The Greater London Authority has so far drafted in 57 new bureaucrats to handle the capital’s adult education budget ahead of devolution next year.
Fifteen posts in various other teams are still to be appointed and will eventually bring the total number of administrators in the department to 72, the majority of which will eventually and controversially be paid for via a top-slice of £3 million from the adult skills budget.
An organogram of the authority’s new AEB structure was published in a briefing document ahead of a GLA meeting about the budget later this month.
The physical image (see below) lays bare the scale of the team being employed, which sector leaders have criticised as mayor Sadiq Khan plans to fund their wages by using less than one per cent of the capital’s £311 million annual AEB cash, diverting it away from frontline learning.
Employees in the AEB team are currently funded either by the GLA or externally.
On top of these posts, the briefing document outlines the GLA’s vast AEB governance structure (see image below), which will include a corporate investment board, AEB mayor board, skills for Londoners board, and an AEB programme board.
It comes ahead of a big month for AEB planning in London, as the inaugural meetings of the skills for Londoners and mayoral boards are set to take place, as well as appointments to the London occupational skills board.
Members of the AEB mayor board include Mr Khan, the deputy mayor for planning, regeneration and skills Jules Pipe, the mayor’s chief of staff David Bellamy, the mayoral director for policy Nick Bowes, and the GLA’s executive director of resources Martin Clarke.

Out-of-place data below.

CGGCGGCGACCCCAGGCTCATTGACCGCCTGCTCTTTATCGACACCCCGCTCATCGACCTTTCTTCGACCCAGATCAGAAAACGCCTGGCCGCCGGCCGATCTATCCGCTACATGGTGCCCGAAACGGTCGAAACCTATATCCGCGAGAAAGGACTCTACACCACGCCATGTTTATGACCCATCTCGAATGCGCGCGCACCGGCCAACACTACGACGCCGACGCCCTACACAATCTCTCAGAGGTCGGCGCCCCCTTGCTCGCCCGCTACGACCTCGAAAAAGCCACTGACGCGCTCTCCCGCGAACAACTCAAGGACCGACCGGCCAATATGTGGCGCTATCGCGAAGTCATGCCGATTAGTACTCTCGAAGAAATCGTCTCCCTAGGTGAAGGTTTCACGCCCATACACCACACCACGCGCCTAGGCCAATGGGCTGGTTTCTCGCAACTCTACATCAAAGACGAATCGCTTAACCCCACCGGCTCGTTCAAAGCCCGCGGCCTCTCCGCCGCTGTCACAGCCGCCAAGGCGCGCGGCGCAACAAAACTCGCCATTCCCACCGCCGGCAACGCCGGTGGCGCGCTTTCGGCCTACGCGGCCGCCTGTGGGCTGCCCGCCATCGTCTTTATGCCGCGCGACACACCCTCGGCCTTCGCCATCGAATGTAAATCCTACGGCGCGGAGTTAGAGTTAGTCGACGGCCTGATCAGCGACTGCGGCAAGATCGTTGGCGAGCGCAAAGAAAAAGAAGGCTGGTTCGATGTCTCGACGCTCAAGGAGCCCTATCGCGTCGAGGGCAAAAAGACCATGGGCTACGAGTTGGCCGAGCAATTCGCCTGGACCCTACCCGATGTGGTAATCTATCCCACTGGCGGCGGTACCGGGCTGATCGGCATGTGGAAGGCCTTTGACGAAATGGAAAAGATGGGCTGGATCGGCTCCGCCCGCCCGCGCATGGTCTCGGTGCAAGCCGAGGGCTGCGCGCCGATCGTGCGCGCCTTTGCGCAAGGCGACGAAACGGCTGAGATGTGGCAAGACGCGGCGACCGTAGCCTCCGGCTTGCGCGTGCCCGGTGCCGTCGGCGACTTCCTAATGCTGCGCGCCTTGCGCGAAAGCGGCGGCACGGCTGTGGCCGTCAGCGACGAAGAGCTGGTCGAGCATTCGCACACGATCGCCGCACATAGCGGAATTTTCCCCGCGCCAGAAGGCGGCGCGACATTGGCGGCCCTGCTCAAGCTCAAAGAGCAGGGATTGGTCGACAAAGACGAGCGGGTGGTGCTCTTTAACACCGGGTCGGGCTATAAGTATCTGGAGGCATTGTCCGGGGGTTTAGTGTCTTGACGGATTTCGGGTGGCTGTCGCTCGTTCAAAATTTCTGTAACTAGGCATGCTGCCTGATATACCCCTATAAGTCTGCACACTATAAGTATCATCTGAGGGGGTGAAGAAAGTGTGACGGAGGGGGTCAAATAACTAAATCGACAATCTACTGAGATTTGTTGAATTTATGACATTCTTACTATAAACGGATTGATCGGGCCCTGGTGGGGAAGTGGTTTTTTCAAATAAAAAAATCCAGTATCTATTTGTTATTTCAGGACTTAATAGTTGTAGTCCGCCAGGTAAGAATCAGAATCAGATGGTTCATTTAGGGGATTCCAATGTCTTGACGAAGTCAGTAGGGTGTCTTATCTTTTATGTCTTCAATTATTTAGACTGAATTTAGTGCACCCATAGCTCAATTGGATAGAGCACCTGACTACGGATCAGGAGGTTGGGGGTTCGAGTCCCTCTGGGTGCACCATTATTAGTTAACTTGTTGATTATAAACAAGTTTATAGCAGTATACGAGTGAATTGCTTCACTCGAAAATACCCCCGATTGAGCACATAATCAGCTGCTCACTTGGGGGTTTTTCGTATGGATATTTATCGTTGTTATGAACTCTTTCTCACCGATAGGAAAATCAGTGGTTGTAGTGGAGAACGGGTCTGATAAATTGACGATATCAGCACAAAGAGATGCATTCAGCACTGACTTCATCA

Appointments to the Skills for Londoners Board are currently being finalised but are expected to be published before their first meeting on September 21.
The team of 72 AEB officials will form six units: a strategy, policy & stakeholder relationships team, a co-financing organisation to handle the European Social Fund, a funding policy and systems team, two programme delivery teams, and a management team.
Principals at a couple of the capital’s largest colleges have blasted the prospect of diverting adult education cash away from the classroom into the hands of administrators – although the GLA insists the blame lies with the government’s unwillingness to pay for what it sees as necessary oversight.
“Shocking and hugely disappointing that this has been allowed to happen and divert £3 million from this underfunded sector to pay for administrative officers @MayorofLondon #accountability #valueformoney #skillsforlife ultimately hurting learners the most,” Sam Parrett, the principal of London South East Colleges, tweeted at the time.
FE Week then revealed in June that the new AEB department will also be used to lobby for control of 16-to-18 funding, which drew further criticism.
“There are some 457,000 Londoners without qualifications and thousands more with health issues and older learners,” said Naina Kent, the equality representative for the University and Colleges Union’s London regional committee.
“That is what the budget is there for, and not on creating policy for those learners who are supported by other funding streams.”